[GRASS-dev] [GRASS-user] new GRASS virtual raster in trunk

Moritz Lennert mlennert at club.worldonline.be
Mon Jun 4 13:11:56 PDT 2018

Am 4. Juni 2018 20:17:58 MESZ schrieb Markus Neteler <neteler at osgeo.org>:
>(cc grass-dev for the record)
>On Mon, Jun 4, 2018 at 4:59 PM, Markus Metz
><markus.metz.giswork at gmail.com> wrote:
>> On Mon, Jun 4, 2018 at 3:36 PM, Nikos Alexandris
><nik at nikosalexandris.net>
>> wrote:
>>>> On Mon, 4 Jun 2018, Markus Metz wrote:
>>>>> A new GRASS virtual raster format has been added to trunk in
>>>>> together with a new module to build a GRASS VRT: r.buildvrt.
>>> if I may, virtual raster maps allow to treat an arbitrary number of
>>> raster maps as one map. Hence, it is not required to patch hundreds
>>> thousands or more (?) raster map tiles, to build a single map.
>> Technically, there is no limit on the number of map tiles combined in
>a VRT.
>> However, reading should become a bit slower with more tiles,
>independent of
>> the size of the individual tiles.
>>> Why build a single map?  Because the one or the other module or
>>> need it, in order to be able to process the entire computational
>>> of interest.
>>> In my case, I treat 177 tiles that cover European territories,
>>> for each of which there exists a raster map (of 10000 x 10000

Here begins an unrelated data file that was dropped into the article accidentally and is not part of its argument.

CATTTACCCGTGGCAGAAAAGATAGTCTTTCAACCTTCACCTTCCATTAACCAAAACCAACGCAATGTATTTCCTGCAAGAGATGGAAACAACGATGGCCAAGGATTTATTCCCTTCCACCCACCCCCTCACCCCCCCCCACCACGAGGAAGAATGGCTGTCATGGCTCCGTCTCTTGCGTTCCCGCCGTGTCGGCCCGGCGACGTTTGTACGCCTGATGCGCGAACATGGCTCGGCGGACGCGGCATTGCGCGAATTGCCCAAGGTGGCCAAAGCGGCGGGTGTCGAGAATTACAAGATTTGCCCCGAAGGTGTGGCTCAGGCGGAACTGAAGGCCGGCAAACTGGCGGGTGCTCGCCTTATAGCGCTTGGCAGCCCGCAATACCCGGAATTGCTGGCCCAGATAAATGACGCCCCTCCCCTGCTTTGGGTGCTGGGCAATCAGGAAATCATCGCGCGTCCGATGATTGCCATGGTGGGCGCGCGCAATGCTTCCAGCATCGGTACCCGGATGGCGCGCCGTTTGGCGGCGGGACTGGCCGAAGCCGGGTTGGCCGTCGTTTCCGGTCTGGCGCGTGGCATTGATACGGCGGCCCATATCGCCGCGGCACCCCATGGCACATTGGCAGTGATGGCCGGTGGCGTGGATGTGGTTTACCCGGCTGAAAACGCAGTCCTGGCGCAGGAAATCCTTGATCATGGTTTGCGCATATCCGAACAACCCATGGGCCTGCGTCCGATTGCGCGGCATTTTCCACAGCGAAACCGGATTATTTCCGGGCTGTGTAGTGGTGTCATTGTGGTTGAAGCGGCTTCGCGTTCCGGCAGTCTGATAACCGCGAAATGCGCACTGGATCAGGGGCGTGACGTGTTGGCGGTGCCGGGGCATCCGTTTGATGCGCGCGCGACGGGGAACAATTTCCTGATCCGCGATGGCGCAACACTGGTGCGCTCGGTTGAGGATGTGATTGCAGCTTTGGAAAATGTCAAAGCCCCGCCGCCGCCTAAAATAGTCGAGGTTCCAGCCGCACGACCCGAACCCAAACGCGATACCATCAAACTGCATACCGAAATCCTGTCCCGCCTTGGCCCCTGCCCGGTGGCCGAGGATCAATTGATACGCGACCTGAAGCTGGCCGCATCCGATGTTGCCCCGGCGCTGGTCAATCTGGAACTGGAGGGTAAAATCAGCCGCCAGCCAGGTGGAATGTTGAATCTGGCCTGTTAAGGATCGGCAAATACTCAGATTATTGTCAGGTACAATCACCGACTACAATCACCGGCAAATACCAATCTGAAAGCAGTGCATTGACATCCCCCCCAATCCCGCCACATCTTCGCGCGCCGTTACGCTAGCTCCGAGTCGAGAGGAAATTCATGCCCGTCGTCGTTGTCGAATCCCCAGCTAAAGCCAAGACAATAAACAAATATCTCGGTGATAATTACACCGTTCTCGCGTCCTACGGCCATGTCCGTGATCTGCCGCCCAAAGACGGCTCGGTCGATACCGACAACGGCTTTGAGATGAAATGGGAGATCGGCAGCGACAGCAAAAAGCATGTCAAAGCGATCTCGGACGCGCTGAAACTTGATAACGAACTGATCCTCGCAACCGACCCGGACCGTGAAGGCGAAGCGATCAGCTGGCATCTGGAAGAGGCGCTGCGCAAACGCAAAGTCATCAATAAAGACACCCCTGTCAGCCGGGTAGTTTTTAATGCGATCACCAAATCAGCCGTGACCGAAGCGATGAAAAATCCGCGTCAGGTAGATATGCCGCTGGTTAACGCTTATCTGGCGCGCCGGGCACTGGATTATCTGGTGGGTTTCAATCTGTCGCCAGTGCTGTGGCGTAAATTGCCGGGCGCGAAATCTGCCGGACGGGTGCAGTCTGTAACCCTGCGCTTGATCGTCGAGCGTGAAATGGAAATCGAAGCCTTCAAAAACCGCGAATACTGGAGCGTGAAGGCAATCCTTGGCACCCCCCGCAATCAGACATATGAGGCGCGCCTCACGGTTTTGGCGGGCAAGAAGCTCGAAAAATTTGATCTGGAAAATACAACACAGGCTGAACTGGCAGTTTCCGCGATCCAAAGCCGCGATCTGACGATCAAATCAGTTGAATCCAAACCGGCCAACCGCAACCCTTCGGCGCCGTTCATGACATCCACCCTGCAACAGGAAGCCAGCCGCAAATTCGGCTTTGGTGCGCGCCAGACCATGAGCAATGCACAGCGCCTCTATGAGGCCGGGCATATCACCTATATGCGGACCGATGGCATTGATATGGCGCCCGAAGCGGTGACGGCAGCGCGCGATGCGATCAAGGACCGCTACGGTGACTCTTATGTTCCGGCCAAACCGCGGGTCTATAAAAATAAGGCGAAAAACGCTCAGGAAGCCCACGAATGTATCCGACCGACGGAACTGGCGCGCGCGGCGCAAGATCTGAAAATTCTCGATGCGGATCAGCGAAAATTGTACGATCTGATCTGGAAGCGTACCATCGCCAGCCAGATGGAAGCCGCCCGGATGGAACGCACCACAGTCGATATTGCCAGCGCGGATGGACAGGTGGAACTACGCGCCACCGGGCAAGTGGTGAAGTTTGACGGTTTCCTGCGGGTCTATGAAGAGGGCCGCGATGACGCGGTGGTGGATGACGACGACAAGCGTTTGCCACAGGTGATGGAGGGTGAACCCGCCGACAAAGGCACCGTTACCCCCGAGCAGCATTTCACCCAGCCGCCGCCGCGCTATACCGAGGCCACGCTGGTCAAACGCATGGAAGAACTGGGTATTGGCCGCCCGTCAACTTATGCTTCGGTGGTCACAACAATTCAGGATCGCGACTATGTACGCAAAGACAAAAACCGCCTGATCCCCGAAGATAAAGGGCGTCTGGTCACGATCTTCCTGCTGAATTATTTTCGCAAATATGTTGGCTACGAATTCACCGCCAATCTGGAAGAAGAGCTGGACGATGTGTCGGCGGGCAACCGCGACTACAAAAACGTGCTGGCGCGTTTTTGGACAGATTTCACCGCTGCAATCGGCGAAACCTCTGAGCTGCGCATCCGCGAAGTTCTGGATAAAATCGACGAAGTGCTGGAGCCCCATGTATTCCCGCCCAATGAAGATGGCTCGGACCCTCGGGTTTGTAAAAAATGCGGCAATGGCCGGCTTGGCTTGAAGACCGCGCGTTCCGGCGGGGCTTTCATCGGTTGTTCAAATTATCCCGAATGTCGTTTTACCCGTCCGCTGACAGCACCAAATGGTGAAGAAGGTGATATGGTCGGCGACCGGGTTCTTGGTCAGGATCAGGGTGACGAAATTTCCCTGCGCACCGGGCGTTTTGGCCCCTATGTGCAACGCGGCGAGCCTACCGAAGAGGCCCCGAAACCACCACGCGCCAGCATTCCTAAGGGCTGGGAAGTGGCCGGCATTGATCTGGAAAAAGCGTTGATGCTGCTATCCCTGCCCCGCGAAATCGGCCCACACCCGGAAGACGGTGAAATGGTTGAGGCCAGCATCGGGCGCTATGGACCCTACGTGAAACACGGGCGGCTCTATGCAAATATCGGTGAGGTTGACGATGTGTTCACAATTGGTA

>>> Having one raster map, for the whole of Europe, will make it easier
>>> extract zonal statistics, for example.
>>> So, in the general case of many raster maps, that form say, a
>>> tile grid, zones of interest (say vector boundaries), for which is
>>> to extract statistics, are possibly split over two to up to four
>>> map tiles. It takes some respectable amount of time of handcrafting,
>>> get stats for each tile, assembly then results for zones that don't
>>> entirely fall inside one tile.
>> In this case, using a huge single raster map should be slower, if
>only up to
>> four small tiles are needed. Here, a VRT is faster.
>>> I am sure there are better explanations or even more complicated
>>> problems for which a Virtual raster is the answer. In short,
>>> and the way I understand things, it is a "work-around" to avoid
>>> with huge raster data sets. Huge as in file size. And, while the
>>> processing time, might not necessarily drop down, depending on the
>>> work-flow, the time to script a solution decreases dramatically.
>> Thanks for the explanation Nikos!
>> There are more sophisticated use cases: you can distribute tiles over
>> different mapsets which may reside on different physical storage
>> Simultaneous access to different parts of the VRT raster should now
>> much faster. This can be useful for e.g. web processing services or
>> parallel processing on a HPC.
>> Markus M
>So cool, thanks Markus!!

Yes, huge kudos to Markus for this new feature. As we've seen on the list and elsewhere interest for using GRASS in HPC environments is already high and still growing, and this is a tremendous enhancement !


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